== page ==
Protecting your heat
Heating your home during the colder months uses a large amount of the energy you use throughout the year. Ensuring your heating system is running efficiently and that you are not wasting any energy can therefore help you to make big savings on your fuel bills.
Easy ways to save energy
• Try to wash a full load in your washing machine – for smaller wash loads use a half load programme if available on your machine.
• Don’t overheat your hot water either — 60°C is the optimum setting for your cylinder thermostat.
• It may sound obvious, but if you are too warm, turn the heating down to reduce the temperature rather than opening windows.
• Have radiators fitted with thermostatic controls to regulate heat in each room.
• Have your boiler regularly serviced — this will increase its energy efficiency.
Make Your Boiler More Energy Efficient
If your boiler is more than ten years old, it’s probably far less efficient than modern models. Replacing an old boiler with a new high-efficiency condensing boiler can save you around a third on your heating bills straight away.* And if everyone in the UK with gas central heating switched to a high-efficiency condensing boiler, we would save enough energy to heat 3.7 million homes for a year.
Replacing an old gas boiler with A-rated high efficiency condensing boiler and improving your heating controls could save you as much as £300 a year on your energy bills.*
If you don’t fancy replacing your boiler just yet, having your current one regularly and professionally serviced will considerably improve its efficiency.
Our Home Services team can service and repair boilers — and provide emergency call out cover.
Make Your Central Heating More Energy Efficient
Heating controls give you more scope to ensure your home is heated as you want it — ensuring the rooms you use are warm and those you don’t aren’t being heated unnecessarily.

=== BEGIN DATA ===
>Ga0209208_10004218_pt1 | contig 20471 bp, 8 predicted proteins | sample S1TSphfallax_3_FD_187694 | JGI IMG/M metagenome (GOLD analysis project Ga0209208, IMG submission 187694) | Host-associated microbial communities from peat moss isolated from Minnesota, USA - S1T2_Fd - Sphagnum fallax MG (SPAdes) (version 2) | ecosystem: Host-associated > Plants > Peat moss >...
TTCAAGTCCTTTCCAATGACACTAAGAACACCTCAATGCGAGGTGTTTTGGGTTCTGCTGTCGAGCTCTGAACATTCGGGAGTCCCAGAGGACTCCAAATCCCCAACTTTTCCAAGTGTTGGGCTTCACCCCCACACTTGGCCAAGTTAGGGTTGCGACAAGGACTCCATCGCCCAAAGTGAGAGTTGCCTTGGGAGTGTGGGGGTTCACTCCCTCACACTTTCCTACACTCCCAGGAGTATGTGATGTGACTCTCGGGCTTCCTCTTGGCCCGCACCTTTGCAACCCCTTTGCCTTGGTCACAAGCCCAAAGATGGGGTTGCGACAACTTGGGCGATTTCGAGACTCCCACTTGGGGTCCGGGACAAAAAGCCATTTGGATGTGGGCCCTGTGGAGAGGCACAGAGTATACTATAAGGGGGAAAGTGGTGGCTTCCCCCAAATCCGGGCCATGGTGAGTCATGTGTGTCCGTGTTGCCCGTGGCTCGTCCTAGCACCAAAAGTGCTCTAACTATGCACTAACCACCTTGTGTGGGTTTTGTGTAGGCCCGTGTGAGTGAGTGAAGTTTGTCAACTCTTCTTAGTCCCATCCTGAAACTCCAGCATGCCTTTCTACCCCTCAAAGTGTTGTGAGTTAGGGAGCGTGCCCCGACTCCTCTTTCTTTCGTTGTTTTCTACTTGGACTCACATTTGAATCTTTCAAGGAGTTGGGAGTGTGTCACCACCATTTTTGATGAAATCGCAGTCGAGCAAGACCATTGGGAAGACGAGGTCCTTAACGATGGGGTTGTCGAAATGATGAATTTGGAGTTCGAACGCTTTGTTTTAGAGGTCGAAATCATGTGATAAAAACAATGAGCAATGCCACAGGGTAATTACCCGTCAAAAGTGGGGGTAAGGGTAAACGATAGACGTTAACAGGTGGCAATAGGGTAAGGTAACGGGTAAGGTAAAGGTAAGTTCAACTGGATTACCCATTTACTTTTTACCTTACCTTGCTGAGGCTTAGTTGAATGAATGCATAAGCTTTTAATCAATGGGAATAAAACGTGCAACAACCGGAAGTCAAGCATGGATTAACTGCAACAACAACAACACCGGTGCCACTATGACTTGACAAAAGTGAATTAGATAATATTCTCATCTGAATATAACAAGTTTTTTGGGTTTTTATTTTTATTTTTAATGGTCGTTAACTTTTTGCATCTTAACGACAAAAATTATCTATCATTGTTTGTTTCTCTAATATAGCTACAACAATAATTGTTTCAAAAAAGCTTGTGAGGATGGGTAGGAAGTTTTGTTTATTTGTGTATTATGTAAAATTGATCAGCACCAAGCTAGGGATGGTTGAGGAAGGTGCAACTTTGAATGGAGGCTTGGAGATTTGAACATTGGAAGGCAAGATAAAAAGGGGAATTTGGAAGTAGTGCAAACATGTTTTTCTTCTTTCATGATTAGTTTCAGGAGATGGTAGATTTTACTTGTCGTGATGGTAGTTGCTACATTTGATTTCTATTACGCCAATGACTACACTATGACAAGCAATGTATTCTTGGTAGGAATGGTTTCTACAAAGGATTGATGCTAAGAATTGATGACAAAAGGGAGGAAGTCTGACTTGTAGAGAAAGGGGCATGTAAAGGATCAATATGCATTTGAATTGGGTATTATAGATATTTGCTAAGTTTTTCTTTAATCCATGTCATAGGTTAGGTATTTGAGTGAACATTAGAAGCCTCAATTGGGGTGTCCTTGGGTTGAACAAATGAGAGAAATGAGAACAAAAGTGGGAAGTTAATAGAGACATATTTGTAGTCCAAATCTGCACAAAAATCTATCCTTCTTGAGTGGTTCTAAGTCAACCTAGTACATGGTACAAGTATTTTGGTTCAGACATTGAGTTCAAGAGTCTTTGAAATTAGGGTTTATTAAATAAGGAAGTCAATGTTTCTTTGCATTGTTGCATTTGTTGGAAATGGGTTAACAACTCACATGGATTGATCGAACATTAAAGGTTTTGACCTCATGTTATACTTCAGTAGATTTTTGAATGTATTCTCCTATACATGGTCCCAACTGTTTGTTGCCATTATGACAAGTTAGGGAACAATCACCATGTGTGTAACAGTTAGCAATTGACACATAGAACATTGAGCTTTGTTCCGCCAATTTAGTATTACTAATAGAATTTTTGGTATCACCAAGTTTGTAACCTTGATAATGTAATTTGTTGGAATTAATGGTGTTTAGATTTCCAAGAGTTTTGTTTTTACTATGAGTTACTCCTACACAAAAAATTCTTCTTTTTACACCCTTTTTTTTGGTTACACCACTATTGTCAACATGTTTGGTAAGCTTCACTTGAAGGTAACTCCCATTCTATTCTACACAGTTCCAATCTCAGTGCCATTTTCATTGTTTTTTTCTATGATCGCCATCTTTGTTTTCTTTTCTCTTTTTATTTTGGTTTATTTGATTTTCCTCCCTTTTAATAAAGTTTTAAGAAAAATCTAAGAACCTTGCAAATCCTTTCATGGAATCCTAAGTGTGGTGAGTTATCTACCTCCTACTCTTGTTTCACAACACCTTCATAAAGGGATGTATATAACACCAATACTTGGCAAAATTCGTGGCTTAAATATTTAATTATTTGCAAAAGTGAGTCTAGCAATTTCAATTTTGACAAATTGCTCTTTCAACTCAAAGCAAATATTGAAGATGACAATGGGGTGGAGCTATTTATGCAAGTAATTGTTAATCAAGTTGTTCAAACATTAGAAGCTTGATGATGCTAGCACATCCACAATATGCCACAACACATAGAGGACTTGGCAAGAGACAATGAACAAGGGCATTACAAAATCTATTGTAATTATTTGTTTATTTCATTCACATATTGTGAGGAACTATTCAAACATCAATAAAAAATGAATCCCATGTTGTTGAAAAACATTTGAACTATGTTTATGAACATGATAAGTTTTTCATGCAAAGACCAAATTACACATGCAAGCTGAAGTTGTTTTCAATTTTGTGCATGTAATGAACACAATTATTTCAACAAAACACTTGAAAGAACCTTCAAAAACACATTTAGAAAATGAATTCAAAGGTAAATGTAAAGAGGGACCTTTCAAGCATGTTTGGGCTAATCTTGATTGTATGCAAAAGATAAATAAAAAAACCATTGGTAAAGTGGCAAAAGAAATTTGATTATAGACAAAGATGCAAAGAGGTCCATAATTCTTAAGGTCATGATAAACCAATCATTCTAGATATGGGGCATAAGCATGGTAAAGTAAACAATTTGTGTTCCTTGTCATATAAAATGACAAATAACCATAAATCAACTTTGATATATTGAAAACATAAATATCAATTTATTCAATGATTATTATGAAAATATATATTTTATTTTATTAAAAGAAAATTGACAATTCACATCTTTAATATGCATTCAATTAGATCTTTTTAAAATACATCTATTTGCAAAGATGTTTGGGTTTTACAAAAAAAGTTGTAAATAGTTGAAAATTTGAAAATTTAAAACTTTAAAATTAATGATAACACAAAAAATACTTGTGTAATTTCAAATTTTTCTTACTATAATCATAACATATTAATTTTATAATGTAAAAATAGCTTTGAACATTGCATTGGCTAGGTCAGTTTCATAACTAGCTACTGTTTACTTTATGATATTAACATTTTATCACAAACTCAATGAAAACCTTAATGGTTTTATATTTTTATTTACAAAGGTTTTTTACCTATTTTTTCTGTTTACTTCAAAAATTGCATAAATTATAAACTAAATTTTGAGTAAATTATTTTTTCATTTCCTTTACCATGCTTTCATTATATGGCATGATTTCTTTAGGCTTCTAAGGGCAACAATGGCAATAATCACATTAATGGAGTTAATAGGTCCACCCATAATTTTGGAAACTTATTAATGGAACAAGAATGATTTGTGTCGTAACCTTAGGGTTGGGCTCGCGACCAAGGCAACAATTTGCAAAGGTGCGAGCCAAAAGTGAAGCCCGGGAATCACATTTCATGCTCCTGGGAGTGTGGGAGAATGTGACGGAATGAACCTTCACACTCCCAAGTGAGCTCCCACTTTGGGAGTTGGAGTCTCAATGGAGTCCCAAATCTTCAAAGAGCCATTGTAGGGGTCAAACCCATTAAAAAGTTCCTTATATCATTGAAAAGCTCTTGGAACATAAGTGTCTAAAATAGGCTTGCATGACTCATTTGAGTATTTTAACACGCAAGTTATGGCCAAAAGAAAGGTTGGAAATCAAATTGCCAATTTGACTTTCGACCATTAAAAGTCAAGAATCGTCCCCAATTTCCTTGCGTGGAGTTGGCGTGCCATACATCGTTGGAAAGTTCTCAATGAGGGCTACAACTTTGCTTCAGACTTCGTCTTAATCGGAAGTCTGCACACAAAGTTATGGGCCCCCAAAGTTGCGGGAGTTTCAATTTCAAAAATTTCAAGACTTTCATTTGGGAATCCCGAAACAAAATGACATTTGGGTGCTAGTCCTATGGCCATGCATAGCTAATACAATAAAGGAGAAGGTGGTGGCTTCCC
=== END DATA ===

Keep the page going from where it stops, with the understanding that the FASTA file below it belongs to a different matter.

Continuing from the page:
If your central heating system uses radiators (i.e. a ‘wet’ system), the ideal controls to have are:
A room thermostat — this allows you to set your preferred temperature, typically between 18°C — 21°C. As soon as the room reaches that temperature, the thermostat will switch off the hot water supply to radiators, then when the temperature drops it will turn back on again. Ideally, your thermostat should be fitted at eye-level on the wall of a room you use most (e.g. the living room) and not in a direct draft or by a head source (e.g. over a radiator or a cooker).
A programmer — this controls when your heating and hot water come on and go off, so you only have them on when needed. If you are unsure how to set your programmer, contact us for advice.
A cylinder thermostat (if you have a hot water tank) — this controls the temperature of hot water leaving the hot water storage tank. The thermostat is usually fitted to the tank itself, with the temperature sensor at the back, in contact with the cylinder inside. Your thermostat should be set to no more than 60°C. Any higher, and your energy bills could increase.
Thermostatic radiator valves (TRVs) — these allow you to control the temperature in each room, automatically turning off the flow of hot water to the radiator when your required temperature is reached. For example, you might use a minimum setting in unused bedrooms to keep damp and condensation at bay, while the rooms you use daily are set to a warmer temperature.
A plumber can fit any of these controls for you.
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